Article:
The same is true with CrossFit. People come because they want to lose weight or gain muscle strength, but they stay for the community. It’s really the relationships that keep them coming back.

That need for community was something that was so strong in our research. People were longing for relationships that have meaning and the experience of belonging rather than just surface-level relationships. Going through an experience that tests you to your limits, especially if you’re doing partner or team-based fitness routines, there’s an inevitable bonding that comes from experiencing hardship together.

Tara Isabella Burton

So let’s talk about demographics. Who is choosing to seek out these groups, and for whom do they become formative or significant, rather than merely part of personal maintenance? Who is the target audience here?

Casper ter Kuile

The Pew study really revealed that there was a growing number of people who don’t fit into a religious box. Plus, you have people, even if they might say, “I’m Catholic,” or, “I’m Jewish,” their institutions that are set up to serve them — the Catholic Church or a synagogue or a Jewish community center — no longer have the same resonance in what they’re offering to a lot of people.

What both CrossFit and especially SoulCycle do well is that you get to make your own journey. You’re receiving the physical intensity. You’re in charge of the resistance on your bike; there’s no preset settings. You have a lot of control over your experience. If you pray to Jesus, you can do that on your bike. But maybe somebody else just wants to soak up the good energy in the room, or focus on breathing. All of those things are possible. These spaces give you as a participant the freedom to integrate and select what you want to do. The theology isn’t pushed into your face.

Tara Isabella Burton

Something I’m curious about is how fitness instructors take on this kind of pastoral role, for which they aren’t necessarily trained. In your study, did you find that particular figures — beloved instructors, say — took on an outsize role in their students’ lives?

Casper ter Kuile

The SoulCycle recruitment process in itself is fascinating. They don’t actually recruit from trainers. They recruit from dancers, actors, Broadway people, people who know how to move an audience. People who are good at emoting. Often they’re very relational, very savvy. You see they cultivate an online persona on Instagram and give their own flavor.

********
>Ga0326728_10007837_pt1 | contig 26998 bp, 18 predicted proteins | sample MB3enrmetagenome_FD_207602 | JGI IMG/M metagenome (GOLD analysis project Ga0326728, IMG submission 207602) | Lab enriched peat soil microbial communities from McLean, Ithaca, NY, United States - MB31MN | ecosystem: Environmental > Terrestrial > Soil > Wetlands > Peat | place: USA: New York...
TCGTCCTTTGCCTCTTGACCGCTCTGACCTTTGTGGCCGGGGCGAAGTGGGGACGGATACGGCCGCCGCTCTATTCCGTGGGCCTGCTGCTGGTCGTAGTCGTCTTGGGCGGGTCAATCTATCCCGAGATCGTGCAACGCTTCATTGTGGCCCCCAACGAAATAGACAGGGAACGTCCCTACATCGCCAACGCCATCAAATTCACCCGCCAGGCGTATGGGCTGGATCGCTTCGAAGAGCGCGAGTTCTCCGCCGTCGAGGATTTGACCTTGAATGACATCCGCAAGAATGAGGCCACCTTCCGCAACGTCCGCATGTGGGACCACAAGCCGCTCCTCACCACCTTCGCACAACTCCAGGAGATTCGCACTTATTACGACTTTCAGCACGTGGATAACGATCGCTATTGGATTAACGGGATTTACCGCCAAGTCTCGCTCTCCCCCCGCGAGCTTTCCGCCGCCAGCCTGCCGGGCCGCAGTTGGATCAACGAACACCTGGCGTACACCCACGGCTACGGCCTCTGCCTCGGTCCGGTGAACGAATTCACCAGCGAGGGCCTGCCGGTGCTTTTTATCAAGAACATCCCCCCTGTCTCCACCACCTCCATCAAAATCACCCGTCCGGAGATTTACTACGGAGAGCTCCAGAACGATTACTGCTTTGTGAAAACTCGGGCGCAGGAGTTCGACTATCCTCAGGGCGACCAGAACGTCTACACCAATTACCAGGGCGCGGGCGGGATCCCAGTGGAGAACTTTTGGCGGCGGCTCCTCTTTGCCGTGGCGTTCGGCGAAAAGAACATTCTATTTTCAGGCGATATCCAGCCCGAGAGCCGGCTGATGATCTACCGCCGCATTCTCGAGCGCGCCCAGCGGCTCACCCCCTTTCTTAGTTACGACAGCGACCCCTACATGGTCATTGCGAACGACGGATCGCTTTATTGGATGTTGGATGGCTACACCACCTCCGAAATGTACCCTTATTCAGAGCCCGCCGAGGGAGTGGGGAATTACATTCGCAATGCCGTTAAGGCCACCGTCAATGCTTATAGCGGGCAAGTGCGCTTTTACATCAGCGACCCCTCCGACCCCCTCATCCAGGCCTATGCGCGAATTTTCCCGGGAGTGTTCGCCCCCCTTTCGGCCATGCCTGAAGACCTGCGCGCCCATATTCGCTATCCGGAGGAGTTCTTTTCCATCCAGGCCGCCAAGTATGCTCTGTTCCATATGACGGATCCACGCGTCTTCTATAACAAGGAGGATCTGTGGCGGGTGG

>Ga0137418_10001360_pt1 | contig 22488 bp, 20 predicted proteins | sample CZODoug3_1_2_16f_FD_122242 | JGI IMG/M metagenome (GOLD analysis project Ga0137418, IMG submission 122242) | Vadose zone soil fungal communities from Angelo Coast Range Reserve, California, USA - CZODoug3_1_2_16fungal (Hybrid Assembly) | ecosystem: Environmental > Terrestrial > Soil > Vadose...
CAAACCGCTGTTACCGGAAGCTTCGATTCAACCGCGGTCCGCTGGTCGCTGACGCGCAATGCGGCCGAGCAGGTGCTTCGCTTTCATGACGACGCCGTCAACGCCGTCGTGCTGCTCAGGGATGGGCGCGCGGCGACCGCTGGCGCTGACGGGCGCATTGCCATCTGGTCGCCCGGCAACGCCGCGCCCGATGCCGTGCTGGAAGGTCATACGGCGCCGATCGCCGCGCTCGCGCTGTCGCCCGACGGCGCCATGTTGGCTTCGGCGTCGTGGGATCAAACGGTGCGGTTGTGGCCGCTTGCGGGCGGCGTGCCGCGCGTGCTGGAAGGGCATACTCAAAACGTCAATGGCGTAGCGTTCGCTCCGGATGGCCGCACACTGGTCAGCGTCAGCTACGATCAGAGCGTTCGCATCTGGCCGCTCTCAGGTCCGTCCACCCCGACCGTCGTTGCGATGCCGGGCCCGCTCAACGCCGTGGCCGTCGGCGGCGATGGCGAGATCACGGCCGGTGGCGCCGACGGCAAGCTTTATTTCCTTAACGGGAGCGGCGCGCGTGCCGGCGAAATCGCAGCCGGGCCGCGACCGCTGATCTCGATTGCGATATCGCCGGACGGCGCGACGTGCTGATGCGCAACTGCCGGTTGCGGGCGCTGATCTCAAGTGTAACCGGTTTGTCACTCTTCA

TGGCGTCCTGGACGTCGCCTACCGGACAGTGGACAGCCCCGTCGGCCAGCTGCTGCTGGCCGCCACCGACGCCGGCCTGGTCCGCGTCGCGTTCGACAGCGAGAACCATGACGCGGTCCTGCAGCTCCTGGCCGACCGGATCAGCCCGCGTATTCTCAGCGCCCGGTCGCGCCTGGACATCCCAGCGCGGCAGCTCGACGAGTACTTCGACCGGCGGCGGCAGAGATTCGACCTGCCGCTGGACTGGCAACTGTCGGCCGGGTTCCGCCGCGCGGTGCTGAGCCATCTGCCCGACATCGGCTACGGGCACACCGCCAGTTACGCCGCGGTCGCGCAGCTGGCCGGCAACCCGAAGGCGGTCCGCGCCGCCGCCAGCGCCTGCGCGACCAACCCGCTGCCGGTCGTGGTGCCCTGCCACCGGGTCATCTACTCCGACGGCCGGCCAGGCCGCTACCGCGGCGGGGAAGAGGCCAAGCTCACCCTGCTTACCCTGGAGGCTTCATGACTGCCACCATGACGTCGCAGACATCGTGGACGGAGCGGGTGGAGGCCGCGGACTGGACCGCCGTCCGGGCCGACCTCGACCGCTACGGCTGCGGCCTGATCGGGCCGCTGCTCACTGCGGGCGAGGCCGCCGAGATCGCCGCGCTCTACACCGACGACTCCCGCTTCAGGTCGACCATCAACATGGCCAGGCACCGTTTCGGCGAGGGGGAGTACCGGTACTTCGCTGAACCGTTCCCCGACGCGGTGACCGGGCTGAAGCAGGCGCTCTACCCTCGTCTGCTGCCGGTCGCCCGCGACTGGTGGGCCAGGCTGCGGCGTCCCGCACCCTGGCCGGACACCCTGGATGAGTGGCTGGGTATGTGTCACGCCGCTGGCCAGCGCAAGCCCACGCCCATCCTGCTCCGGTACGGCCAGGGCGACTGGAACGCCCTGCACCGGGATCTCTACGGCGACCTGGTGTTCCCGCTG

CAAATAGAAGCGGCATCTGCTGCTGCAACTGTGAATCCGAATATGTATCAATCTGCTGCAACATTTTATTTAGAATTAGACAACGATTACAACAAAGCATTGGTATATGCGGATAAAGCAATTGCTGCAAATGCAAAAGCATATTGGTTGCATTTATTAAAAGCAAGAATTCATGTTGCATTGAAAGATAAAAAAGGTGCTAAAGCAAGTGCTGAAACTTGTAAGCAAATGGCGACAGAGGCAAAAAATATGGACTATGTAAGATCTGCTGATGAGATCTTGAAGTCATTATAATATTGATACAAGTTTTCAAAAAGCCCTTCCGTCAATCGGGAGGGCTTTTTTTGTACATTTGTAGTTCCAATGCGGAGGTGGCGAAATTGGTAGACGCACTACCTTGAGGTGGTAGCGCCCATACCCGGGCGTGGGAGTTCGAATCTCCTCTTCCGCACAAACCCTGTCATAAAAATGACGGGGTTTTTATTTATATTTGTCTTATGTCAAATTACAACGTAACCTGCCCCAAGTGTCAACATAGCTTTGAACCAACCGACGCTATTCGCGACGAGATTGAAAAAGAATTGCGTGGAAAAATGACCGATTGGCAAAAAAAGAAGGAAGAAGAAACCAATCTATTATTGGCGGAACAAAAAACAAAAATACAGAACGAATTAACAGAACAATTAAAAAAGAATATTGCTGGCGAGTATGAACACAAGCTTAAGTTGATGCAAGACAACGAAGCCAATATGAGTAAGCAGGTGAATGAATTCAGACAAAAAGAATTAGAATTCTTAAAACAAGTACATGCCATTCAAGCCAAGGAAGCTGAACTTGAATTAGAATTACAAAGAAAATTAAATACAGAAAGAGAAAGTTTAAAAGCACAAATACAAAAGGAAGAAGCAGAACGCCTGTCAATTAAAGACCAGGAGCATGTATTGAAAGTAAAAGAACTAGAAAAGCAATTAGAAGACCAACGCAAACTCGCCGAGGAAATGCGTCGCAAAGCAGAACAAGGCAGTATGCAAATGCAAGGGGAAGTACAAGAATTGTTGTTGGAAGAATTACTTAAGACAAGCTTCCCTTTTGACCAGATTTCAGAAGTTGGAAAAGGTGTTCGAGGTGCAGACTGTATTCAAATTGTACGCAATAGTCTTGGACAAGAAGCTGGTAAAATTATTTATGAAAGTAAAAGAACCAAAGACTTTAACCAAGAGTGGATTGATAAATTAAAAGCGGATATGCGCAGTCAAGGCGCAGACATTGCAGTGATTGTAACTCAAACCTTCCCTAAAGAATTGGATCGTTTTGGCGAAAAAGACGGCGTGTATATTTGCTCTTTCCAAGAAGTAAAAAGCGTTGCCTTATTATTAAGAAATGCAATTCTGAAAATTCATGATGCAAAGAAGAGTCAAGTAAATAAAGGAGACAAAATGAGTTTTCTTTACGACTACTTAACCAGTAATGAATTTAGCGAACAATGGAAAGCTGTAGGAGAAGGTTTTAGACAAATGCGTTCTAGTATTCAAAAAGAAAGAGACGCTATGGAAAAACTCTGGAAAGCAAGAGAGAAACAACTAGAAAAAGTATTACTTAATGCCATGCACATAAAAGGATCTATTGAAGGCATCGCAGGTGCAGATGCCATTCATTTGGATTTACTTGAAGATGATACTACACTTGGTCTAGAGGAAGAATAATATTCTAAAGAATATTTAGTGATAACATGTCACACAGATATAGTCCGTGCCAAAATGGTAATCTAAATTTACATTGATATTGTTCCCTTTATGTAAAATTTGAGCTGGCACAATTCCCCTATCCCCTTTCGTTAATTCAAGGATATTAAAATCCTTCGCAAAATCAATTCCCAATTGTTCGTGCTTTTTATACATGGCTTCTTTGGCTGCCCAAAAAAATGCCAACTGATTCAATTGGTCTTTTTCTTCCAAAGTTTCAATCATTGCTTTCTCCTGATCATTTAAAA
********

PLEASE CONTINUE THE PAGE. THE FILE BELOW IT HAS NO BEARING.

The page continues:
In terms of pastoral roles, there’s a real negotiation of boundaries. Clients will text them — we have a number of examples of this — at 4 pm on a Sunday asking, “Should I divorce my husband?” Suddenly they’re playing a therapeutic or pastoral life. They’re integrated into the life of their riders that makes it hard to know when that role begins or ends.

In CrossFit, there’s plenty of examples [in our study] of trainers sleeping with their students, which of course is the biggest no-no in a pastoral relationship. Because CrossFit is so libertarian, there’s no [formal] guidance against that. But it can cause real significant relational challenges.

Tara Isabella Burton

It also sounds like there’s something very meaningful about the experience of community: working on something with other people. I’m struck that, particularly in urban millennial demographics, it seems like we’ve lost more intuitive sources of community (a church, say, or a wider extended family). How do these kinds of intense fitness classes foster community?

Casper ter Kuile

There’s one really simple thing: You can’t look at your phone when you’re on a bike or lifting weights. Simply by exercising, you’re physically and mentally present in a way that you can’t be if you have in a phone in your hand. The second thing is that in our culture, especially among high-achieving, Type A people who are in these classes, there’s a pressure to perform, to meet a standard — what you look like, who you’re hanging out with. And by getting ugly sweaty and being pushed through those limits of physical comfort, some of those barriers are broken down and you’re left in this raw and vulnerable experience together.

In SoulCycle, it’s we’re riding as a pack. Or in CrossFit, the workout doesn’t finish until the last person is finished, and everyone will stand around and clap for you until you’ve done the right amount of reps. So it’s an inversion of normal human behaviors of leaving people on their own or shying away when it gets hard. You have to really lean into that.